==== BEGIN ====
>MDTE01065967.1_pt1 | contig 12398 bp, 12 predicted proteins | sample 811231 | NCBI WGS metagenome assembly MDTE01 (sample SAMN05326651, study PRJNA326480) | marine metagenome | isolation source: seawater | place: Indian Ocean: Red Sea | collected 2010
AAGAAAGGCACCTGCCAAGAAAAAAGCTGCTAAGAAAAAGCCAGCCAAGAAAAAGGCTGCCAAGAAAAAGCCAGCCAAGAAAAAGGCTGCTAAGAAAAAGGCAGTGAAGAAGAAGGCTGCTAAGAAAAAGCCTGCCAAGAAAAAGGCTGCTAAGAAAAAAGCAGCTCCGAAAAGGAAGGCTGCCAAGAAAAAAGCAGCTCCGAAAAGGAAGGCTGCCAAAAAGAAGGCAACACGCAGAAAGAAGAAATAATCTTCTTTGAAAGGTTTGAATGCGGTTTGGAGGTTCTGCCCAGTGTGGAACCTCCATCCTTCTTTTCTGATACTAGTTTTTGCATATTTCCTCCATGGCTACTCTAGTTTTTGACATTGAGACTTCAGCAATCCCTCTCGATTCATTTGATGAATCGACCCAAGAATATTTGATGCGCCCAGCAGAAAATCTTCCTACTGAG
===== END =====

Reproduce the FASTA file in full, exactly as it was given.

>MDTE01065967.1_pt1 | contig 12398 bp, 12 predicted proteins | sample 811231 | NCBI WGS metagenome assembly MDTE01 (sample SAMN05326651, study PRJNA326480) | marine metagenome | isolation source: seawater | place: Indian Ocean: Red Sea | collected 2010
AAGAAAGGCACCTGCCAAGAAAAAAGCTGCTAAGAAAAAGCCAGCCAAGAAAAAGGCTGCCAAGAAAAAGCCAGCCAAGAAAAAGGCTGCTAAGAAAAAGGCAGTGAAGAAGAAGGCTGCTAAGAAAAAGCCTGCCAAGAAAAAGGCTGCTAAGAAAAAAGCAGCTCCGAAAAGGAAGGCTGCCAAGAAAAAAGCAGCTCCGAAAAGGAAGGCTGCCAAAAAGAAGGCAACACGCAGAAAGAAGAAATAATCTTCTTTGAAAGGTTTGAATGCGGTTTGGAGGTTCTGCCCAGTGTGGAACCTCCATCCTTCTTTTCTGATACTAGTTTTTGCATATTTCCTCCATGGCTACTCTAGTTTTTGACATTGAGACTTCAGCAATCCCTCTCGATTCATTTGATGAATCGACCCAAGAATATTTGATGCGCCCAGCAGAAAATCTTCCTACTGAG